Suicide Squad (2016) Review: Please Don't Watch This
Movie fans will know, August is a horrible month to be in. It’s the time when popcorn flicks come out that are undeniably the worst of the summer. If summer is the slip n slide of movie seasons, where we dive headfirst with childish abandon into movies that succeed based on fun; August is the end of the slip n slide where the water has run out, yet the slide continues, leaving us afflicted with friction and wondering why we slid in the first place. Sometimes though that slide has an extra burst of slip, and you get movies like ‘Rise of The Planet of the Apes’, that buck the trend of August movies being unadulterated trash.
‘Suicide Squad’ does not buck that trend. At all. Set sometime after the events of ‘Batman v Superman’, ‘Suicide Squad’ is a movie that tries to shift the focus away from heroes, putting the spotlight on the villains. The idea is, in a world where super people are showing up, and cities are being destroyed, the world needs a way to fight back. Enter the suicide squad, or ‘Task Force X’ as the movie calls them. A team of super-villains, forced to either comply with the mission at hand, or die from the bomb in their neck.
Why are they there? What purpose does a man whose skill is throwing really sharp boomerangs have against a witch with powers that are essentially whatever the script wants her to have. Even the more impressive of the team like Will Smith’s Deadshot seem pointless. Yes the movie pits the squad against an army of mindless zombies so that there’s some action before the big finale, but even that seems a touch above what someone like Margot Robbie’s Harley Quinn should be capable of handling.Right there that’s an interesting premise for a superhero movie. It takes the best part of a superhero movie, the villain, and puts their colorful, larger than life characters centre stage. ‘Suicide Squad’ takes that premise and shoots it in the foot almost immediately. It does this by taking its team of mostly brawlers and hit men and pitting them against yet another pillar of blue light in the sky in a world ending plot by a seemingly all powerful villain.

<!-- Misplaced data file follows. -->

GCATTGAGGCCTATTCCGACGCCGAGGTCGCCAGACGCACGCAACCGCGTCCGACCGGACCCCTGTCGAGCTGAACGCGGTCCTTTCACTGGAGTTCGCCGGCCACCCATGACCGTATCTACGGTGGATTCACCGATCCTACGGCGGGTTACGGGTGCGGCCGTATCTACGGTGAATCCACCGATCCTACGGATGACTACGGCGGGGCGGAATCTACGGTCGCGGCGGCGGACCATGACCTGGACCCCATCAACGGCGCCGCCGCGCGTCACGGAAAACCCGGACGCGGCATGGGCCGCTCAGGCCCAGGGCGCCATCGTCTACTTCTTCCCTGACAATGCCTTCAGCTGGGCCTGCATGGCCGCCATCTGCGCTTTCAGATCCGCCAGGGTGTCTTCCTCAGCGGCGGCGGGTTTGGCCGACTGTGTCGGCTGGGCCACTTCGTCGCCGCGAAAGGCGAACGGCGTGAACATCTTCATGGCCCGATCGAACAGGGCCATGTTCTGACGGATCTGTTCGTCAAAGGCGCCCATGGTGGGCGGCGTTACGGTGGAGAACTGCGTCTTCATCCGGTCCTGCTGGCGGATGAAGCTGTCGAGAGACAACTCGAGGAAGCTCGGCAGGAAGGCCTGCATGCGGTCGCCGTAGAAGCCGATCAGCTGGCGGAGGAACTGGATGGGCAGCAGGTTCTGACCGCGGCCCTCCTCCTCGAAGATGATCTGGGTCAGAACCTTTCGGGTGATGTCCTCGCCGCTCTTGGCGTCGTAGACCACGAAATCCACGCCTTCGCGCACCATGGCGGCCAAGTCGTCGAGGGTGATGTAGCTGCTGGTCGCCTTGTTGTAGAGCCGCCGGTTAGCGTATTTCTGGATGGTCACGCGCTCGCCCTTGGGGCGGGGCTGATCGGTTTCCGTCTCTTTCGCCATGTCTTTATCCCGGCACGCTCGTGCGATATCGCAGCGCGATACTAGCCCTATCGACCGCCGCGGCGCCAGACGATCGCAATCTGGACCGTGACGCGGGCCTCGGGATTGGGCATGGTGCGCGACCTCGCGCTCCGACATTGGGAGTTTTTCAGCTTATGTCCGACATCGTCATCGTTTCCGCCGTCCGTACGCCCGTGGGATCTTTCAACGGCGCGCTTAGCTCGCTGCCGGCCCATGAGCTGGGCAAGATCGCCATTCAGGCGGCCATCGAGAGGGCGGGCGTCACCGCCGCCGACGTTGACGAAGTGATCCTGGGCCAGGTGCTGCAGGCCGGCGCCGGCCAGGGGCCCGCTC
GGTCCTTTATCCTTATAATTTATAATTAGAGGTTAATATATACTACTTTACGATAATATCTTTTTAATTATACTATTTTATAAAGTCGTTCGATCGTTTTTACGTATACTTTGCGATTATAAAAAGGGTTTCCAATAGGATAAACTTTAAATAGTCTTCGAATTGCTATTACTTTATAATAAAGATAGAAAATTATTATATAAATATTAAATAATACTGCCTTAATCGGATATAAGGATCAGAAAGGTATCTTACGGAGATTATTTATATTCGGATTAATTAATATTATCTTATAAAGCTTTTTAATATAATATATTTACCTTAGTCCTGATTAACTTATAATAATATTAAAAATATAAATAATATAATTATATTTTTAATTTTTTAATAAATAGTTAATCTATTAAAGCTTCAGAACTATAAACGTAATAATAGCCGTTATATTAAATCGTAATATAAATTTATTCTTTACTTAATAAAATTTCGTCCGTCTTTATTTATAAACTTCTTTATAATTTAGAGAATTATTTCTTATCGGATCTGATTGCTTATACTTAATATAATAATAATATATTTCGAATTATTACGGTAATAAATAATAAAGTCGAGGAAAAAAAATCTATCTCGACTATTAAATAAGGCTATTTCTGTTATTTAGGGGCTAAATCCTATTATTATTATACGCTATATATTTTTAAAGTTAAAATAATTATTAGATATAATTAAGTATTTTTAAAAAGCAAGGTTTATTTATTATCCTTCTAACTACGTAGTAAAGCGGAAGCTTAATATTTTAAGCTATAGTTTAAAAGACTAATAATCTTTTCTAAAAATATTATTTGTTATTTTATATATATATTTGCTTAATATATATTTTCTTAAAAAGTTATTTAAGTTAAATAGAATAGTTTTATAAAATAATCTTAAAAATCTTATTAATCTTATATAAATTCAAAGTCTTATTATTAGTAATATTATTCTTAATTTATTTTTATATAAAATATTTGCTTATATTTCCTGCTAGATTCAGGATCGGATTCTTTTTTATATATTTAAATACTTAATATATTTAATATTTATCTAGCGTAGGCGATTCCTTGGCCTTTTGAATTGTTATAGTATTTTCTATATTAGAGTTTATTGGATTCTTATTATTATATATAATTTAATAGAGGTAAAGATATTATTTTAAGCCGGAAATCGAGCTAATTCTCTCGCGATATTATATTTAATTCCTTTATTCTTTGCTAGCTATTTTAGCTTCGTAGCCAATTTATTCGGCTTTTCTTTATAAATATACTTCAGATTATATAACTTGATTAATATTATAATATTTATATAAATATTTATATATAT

For all that you learn about the characters though, the less you actually know. Every revelation only leads to more questions. Questions that go unanswered. Then there are the characters you learn nothing at all about, except through vague statements about them. Example: This movie features a man with skin and teeth like a crocodile and a tendency to eat people. That’s all you’ll ever learn about him. Except of course that he’s apparently black, since his demand for a job well done is access to BET. Not cable. Not TV. BET. Specifically.There’s just a distinct lack of cohesion to the movie. The first half bombards you with information overload as it tries to give you the basic rundown of each character and their abilities. It’s the type of thing most ensemble movies struggle with that really makes the pacing feel off. It’s a full hour until you get into the actual mission of the movie. By then you’d think the ball would be rolling, and everyone could have a good time, but instead, all the information you were fed at the beginning, now has to be re revealed to the characters left in the dark.
As far as the action goes, it’s actually not bad. David Ayer has shown his capability with directing an action scene in the past, and although there’s moments when they’re incomprehensible, I thought they were a nice distraction from the movie’s character and plot flaws. It’s also a movie that tries to have a distinct comedic tone, the type that is casual with violence and criminal activity. It mostly succeeds at this, but would’ve been all the better if it had more character to go off of.There are of course stand outs, and those are the characters played by the biggest stars. Will Smith’s Deadshot and Margot Robbie’s Harley Quinn are the most developed and most entertaining parts of the film. Harley’s brand of chaos refrains from being a nuisance as her character could very well be, and Deadshot’s above it all professionalism is so massively cool, it elevates the movie when he’s on screen. My personal favourite though is Jai Courtney’s Captain Boomerang just for the sheer fact that he’s the least qualified to be there and the guy who seems to be enjoying it the most.
One thing I did like about this movie is the way it expands this universe. The way it presents these characters as having existed without being known to the audience yet is great. I enjoyed casual mention of the different cities and events, as they made the world feel lived in. The best example of this is probably the inclusion of Batman as the Joker as largely background characters. There’s not much to say about Leto’s Joker, because I feel as though I’m still waiting for him to show some character to comment on. Then again I said the same thing for Superman after ‘Man of Steel’ and… yup still waiting.
‘Suicide Squad’ is a movie that has a lot that it has to do. It has to provide levity to the overly serious DC extended universe, it has to introduce a group of characters general audiences are completely unaware of. It has to be an action movie. Of course, it also has to be good. A lot of this, Suicide Squad fails at. Its problems are blatant and it’s extremely flawed. I’d say it’s so bad it’s good, except a lot of the times I was bored by it. It did make me laugh at times, and I did enjoy parts of it. Largely though, I can’t see myself recommending anyone see this movie, which is why recommend that this is a movie so bad, you shouldn’t even pirate it.Of course, expanding a universe means nothing if the movie isn’t worth watching.
Rating: Read A Book